(6 pages)
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Biology: What´s a Chromosomal Mutation? - A mutation is a change in DNA. An organism's DNA affects how it looks and how it behaves. It can be any change in the gene sequence. We as christians do realize that genes do change over time. The way that our DNA can be changed is by multiple reasons, U.V. hitting it , radiation hitting or even replication mistakes. There are different kinds of mutations and We will talk about them later on in the paper. Before researching the topic of mutations my initial thought right off the back is, some kind of gross abnormally growing on or in creatures of this world (notes, american)....   [tags: dna, gene sequence] 590 words
(1.7 pages)
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Why Shark Bay (Australia) is a World Heritage Site - Why Shark Bay (Australia) is a World Heritage Site Shark bay is recognised as one of the worlds heritage sites as it fits into all four of the major categories they are: * “ as an outstanding example representing the major stages in the earth’s evolutionary history; * as an outstanding example representing significant ongoing ecological and biological processes; * as an example of superlative natural phenomena; and * Containing important and significant habitats for in situ conservation of biological diversity.” (June 4th Shark Bay World Heritage area: http://www.geology.ucdavis.edu) The shark bay region has a number of plant species that are threatened and the last of their ki...   [tags: Biology] 412 words
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Biology of Cloning - Cloning: the process of copying one’s DNA to create an identical organism through nonsexual means. To Clone a human there are 5 Steps. 1. First you need to get an adult human female and Isolate the nucleus from a somatic (non-reproductive) cell. The complete genetic material of the organism is in the nucleus. To get the cell nuclei this step is repeated many times. A very small needle and syringe (suction device) is used to poke through the cell membrane to capture the nucleus and remove it from the cell....   [tags: essays research papers] 395 words
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External Structure of Roots and Stems - The lab exercise about External Structure of roots and stems enabled us to see and hold the parts of the roots and stems of plants, thus examine them more closely. We were able to compare the different root systems and the kinds of stems of different plants, thus we were able to find similarities and differences. We examined different root systems and labeled the parts, thus we were able to differentiate both kinds of systems from one another. We were also given the chance to examine closely a monocot and a dicot plant....   [tags: Biology] 992 words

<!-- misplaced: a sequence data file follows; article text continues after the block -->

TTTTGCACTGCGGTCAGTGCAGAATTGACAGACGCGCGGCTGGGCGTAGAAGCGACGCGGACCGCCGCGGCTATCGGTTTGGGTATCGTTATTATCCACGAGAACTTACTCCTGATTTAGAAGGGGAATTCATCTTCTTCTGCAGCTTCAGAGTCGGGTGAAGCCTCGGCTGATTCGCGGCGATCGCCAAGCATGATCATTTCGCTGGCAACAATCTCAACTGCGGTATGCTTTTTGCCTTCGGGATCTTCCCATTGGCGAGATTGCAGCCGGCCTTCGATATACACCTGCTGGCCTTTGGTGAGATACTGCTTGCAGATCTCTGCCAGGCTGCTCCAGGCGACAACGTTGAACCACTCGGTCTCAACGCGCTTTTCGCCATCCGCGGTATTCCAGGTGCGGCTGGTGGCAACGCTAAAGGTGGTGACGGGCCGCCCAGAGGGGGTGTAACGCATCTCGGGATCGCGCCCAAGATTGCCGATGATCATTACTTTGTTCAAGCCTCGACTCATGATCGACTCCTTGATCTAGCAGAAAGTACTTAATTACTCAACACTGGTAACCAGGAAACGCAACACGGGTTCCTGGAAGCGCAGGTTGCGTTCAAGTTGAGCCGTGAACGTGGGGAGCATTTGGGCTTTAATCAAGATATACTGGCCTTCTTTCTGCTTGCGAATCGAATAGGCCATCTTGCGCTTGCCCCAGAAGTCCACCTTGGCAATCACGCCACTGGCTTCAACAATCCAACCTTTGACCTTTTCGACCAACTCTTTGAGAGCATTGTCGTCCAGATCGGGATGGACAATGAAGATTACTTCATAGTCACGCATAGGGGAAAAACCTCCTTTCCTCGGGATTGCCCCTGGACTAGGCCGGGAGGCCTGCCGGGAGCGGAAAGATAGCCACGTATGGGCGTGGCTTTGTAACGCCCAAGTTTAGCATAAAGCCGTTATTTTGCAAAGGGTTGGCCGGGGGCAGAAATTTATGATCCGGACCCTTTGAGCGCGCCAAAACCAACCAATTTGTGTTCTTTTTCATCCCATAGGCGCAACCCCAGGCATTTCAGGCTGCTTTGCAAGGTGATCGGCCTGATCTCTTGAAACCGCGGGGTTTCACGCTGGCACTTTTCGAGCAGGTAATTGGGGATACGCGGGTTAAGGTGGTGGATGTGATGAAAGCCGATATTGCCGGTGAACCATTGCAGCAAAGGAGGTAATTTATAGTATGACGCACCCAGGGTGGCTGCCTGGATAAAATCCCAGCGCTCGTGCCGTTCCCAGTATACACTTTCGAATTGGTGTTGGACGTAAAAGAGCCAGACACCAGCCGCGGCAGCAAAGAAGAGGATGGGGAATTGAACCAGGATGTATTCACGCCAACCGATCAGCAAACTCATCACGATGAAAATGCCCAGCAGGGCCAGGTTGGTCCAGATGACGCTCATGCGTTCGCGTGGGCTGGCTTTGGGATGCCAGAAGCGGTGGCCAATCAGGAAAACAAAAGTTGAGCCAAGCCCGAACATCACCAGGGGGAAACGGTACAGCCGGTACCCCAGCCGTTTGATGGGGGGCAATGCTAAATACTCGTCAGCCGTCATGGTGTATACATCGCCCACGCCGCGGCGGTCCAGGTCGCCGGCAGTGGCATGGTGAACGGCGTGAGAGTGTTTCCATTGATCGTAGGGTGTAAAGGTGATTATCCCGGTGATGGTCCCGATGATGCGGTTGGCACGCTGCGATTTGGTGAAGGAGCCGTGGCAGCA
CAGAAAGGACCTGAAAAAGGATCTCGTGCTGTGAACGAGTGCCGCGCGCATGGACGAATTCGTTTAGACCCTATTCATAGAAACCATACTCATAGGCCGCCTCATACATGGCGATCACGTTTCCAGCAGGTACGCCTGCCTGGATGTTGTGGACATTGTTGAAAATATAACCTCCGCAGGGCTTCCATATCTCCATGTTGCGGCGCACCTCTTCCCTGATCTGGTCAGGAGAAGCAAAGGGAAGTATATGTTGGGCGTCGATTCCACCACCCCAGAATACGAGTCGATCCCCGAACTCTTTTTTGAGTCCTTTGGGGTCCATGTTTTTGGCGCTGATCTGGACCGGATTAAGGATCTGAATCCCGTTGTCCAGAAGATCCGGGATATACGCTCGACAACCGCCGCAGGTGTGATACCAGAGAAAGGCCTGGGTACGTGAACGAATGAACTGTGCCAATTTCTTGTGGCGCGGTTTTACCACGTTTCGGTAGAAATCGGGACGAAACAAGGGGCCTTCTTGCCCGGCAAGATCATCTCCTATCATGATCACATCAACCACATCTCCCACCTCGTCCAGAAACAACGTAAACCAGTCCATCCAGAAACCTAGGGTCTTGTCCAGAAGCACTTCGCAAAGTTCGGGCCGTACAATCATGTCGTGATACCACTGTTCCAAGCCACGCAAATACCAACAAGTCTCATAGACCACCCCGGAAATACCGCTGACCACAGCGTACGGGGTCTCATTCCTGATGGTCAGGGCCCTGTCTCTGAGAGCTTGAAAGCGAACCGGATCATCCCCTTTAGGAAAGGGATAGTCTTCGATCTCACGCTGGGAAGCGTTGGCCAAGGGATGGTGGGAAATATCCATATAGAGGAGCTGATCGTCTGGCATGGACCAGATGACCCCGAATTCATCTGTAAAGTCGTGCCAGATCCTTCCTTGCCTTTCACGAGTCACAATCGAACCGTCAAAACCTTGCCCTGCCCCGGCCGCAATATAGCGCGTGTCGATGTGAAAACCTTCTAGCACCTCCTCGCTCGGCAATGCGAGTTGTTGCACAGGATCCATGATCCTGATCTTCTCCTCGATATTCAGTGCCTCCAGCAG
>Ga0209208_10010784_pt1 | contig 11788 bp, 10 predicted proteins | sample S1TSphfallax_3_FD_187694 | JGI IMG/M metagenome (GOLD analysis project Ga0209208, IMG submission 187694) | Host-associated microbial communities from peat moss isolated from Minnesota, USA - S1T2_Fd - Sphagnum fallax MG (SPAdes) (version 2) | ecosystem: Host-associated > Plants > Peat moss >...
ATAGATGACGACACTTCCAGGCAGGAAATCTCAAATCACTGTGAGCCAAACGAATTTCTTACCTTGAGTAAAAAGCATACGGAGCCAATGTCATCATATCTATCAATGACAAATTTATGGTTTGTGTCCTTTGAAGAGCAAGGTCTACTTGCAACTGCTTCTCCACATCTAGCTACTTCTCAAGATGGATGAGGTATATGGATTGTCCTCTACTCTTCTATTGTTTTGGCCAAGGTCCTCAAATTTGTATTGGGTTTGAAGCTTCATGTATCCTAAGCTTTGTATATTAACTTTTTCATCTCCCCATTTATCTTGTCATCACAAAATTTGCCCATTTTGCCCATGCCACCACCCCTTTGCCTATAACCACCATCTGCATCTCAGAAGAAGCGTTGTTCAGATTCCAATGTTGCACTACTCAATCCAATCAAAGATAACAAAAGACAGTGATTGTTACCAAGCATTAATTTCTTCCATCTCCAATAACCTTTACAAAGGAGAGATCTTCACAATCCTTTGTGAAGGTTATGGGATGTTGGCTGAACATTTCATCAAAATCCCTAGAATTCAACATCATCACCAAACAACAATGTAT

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The Effect of Cholesterol on Membrane Fluidity - The cell plasma membrane, a bilayer structure composed mainly of phospholipids, is characterized by its fluidity. Membrane fluidity, as well as being affected by lipid and protein composition and temperature (Purdy et al. 2005), is regulated by its cholesterol concentration (Harby 2001, McLaurin 2002). Cholesterol is a special type of lipid, known as a steroid, formed by a polar OH headgroup and a single hydrocarbon tail (Wikipedia 2005, Diwan 2005). Like its fellow membrane lipids, cholesterol arranges itself in the same direction; its polar head is lined up with the polar headgroups of the phospholipid molecules (Spurger 2002)....   [tags: Biology] 981 words
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Stem Cells: Characterization and Biomedical Importance - Over the past decade, stem cell biology has been an area that has caused much controversy. Stem cells have the ability to differentiate into many different types of cells and therefore, advocates of stem cell research argue that the cells have various medical applications. On the other hand, opponents of stem cell research denounce the use of human embryos for research purposes, claiming that the embryos represent human lives and that experimentation with them and subsequent annihilation of them is the same as killing a living human being....   [tags: Biology] 870 words
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Mirror Neurons and Motor Memory Formation - WHAT ARE MIRROR NEURONS. Mirror neurons have been hailed by scientists as the most significant finding in neurology in the past decade, the key to understanding the secrets of human interaction and learning, and as significant to psychology as DNA is to biology. Mirror neurons are a newly-discovered structure of the brain responsible for the firing of neurons during both physical movement and the observation of physical movement. It is these firings during observation of movements that has scientists excited about their relation to learning and interaction....   [tags: Biology] 1732 words